Revised rules for OTC-derivatives: proportional treatment of small and non-financial firms
- Simpler clearing rules without putting financial stability at risk
- Distinct clearing thresholds could be developed by ESMA
- Pension funds temporarily exempt from clearing obligation
Committee MEPs agreed to simplify clearing rules for small and non-financial counterparties and to temporary exempt pension funds from clearing, in a vote on Wednesday.
Current rules on over-the-counter derivatives (OTCs), clearing houses (CCPs) and trade repositories require that information on OTC derivative contracts is reported to 'trade repositories' and accessible to supervisory authorities. OTC derivative contracts need to be cleared through CCPs, reducing counterparty credit risk, i.e. the risk that one party to the contract defaults.
Economic and Monetary Affairs Committee MEPs agreed with the Commission’s proposal to ease the burden for small financial counterparties (SFCs). SFC should be released from the clearing obligation when the volume of OTC derivatives they deal with is too low to present an important systemic risk to the financial system and too low for central clearing to be economically viable.
Similarly, non-financial counterparties, which are less interconnected and often active in only one class of OCT derivative presenting therefore have less of a systemic risk, should be subject to the clearing obligation only when they exceed the clearing threshold.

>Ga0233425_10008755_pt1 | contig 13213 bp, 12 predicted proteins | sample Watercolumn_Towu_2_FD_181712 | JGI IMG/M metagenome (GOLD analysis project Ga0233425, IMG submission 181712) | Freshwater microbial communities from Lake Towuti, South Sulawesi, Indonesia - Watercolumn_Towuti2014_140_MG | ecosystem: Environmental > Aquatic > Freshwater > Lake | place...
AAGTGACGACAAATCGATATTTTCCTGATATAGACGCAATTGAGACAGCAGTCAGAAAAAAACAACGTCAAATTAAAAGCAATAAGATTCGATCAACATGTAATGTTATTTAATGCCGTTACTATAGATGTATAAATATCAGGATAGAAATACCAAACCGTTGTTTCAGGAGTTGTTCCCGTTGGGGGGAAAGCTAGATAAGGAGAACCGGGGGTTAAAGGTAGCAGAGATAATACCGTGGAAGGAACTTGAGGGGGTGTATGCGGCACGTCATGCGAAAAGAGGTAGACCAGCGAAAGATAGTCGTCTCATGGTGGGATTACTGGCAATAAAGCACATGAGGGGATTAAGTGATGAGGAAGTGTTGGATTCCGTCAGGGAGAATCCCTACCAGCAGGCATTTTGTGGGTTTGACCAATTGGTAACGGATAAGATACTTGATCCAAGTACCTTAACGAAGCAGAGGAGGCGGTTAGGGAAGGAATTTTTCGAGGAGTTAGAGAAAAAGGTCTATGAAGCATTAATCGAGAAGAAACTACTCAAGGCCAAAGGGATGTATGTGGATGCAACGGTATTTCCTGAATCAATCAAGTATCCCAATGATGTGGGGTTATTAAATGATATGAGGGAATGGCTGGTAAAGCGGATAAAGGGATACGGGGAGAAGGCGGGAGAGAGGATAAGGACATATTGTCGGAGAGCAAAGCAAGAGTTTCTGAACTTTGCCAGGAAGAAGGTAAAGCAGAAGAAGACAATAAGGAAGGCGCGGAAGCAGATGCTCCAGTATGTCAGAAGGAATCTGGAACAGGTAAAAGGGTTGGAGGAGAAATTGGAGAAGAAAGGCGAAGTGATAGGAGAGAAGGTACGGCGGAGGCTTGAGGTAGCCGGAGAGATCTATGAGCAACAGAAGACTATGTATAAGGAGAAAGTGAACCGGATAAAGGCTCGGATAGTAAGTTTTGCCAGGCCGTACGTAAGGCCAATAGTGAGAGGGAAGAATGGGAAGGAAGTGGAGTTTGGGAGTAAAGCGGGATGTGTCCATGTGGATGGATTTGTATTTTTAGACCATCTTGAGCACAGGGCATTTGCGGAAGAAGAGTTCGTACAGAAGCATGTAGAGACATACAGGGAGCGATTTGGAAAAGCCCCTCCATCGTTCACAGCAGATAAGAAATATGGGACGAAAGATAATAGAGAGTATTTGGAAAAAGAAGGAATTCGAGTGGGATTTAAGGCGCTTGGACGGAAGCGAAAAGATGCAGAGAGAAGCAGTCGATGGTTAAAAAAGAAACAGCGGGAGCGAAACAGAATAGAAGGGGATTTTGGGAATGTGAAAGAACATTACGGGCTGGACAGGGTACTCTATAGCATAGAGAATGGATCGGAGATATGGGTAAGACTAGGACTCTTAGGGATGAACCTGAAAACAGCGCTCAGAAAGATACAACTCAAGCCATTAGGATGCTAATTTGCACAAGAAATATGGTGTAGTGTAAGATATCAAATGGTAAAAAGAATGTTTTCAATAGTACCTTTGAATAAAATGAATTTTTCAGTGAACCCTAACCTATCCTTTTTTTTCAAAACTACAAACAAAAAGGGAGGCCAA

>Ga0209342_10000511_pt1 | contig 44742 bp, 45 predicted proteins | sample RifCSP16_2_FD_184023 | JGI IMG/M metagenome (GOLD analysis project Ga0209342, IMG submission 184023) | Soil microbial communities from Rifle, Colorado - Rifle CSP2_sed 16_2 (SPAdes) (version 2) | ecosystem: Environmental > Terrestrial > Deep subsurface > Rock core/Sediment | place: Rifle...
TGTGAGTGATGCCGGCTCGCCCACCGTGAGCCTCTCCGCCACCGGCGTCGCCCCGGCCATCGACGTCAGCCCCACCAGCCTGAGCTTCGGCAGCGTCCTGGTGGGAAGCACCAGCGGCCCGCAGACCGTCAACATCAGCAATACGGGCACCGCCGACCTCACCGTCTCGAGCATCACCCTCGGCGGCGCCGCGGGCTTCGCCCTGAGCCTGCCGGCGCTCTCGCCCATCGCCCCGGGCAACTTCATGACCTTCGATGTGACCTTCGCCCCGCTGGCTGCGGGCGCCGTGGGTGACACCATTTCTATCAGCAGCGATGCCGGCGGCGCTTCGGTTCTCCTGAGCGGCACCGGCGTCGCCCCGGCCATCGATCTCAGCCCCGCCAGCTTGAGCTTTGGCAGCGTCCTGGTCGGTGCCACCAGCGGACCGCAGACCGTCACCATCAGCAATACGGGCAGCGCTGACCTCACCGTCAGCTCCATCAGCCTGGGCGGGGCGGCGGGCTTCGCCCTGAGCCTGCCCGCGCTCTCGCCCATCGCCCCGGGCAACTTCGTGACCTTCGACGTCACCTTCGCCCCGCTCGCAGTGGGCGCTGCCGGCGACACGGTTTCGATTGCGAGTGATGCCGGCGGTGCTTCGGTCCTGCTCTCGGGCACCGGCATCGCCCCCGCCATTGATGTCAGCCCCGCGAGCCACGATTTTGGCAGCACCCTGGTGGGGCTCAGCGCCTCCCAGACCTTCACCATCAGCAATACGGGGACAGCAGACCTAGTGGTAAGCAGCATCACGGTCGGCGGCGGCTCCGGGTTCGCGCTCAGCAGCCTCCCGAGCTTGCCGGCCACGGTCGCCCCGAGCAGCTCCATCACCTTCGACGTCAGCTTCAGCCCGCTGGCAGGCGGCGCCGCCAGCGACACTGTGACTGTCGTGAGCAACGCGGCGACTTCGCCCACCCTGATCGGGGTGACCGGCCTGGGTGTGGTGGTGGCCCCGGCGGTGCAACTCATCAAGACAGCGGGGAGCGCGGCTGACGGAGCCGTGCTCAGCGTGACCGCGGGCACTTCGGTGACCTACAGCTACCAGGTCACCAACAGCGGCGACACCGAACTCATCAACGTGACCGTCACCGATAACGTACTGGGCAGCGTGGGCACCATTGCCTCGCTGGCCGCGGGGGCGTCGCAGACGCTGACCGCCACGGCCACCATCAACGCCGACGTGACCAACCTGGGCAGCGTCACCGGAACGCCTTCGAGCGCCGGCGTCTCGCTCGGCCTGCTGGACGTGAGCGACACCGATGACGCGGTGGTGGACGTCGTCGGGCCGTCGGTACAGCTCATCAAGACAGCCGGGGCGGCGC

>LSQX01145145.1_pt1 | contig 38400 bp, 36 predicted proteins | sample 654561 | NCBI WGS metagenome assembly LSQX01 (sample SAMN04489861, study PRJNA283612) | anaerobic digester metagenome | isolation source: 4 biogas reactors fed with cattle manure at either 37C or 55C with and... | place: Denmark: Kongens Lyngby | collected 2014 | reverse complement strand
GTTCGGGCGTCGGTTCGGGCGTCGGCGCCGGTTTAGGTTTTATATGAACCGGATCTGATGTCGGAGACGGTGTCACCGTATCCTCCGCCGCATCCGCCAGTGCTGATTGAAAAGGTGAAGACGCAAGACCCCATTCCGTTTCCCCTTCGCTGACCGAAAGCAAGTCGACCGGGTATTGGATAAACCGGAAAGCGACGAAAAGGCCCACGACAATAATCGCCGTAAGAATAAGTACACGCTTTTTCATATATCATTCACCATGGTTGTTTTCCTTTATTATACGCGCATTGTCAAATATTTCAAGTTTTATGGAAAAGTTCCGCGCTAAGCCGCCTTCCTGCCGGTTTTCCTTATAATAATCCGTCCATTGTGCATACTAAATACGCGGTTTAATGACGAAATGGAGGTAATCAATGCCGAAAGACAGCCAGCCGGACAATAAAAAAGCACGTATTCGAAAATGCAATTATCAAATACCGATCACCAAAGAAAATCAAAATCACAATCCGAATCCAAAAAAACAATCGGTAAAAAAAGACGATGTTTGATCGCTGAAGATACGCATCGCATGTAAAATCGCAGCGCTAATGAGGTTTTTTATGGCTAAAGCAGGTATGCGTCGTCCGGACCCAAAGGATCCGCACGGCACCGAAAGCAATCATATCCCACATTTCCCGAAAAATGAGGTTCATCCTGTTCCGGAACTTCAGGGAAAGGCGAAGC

MEPs also agreed that the financial counterparty is solely responsible for reporting on OTC derivative contracts entered into with a non-financial counterparty that is not subject to the clearing obligation.
Furthermore, transactions between affiliates within the group where at least one of the counterparties is a non-financial counterparty should be exempt from the reporting obligation, regardless of the place of establishment of the non-financial counterparty.
ESMA should develop distinct clearing thresholds for financial and non-financial counterparties, taking into account the interconnectedness of financial counterparties and their higher systemic risk, said MEPs.
They also agreed that such thresholds should be regularly updated, in consideration of developments across financial markets and with a view to keeping clearing as the main route for trades in derivatives.
Exemption for pension scheme arrangements (PSAs) from the clearing obligation
MEPs agreed that PSAs and other relevant stakeholders, such as CCPs and clearing members, should accelerate their work on developing viable solutions that enable participation in central clearing. As no solution has been developed so far, temporary derogation from the mandatory clearing of derivatives should be extended to apply for a further two years for a large majority of PSAs (which could be extended by one further year) and for three years for small PSAs (which could be extended by two further years), as those do not present the same risks as the larger ones.
Werner Langen (EPP, DE), the rapporteur, said: “Parliament supports the Commission's reform proposals and goes further on a number of points on the basis of experience to date.
EMIR Refit improves the 2012 rules and thus the entire system with regard to risk provisioning, cutting red tape and reporting obligations, especially for non-financial counterparties and thus creates more security in the financial market.
The risk assessment of pension funds, which has not yet been regulated, will for the first time be tackled by Parliament - as well as by the Commission - in a strict timetable, so that existing risks can be reduced through its own regulation.”
The draft report adopted with 46 votes to 5 with 4 abstentions will be confirmed by the Plenary during one of the upcoming sessions (in May II or in June).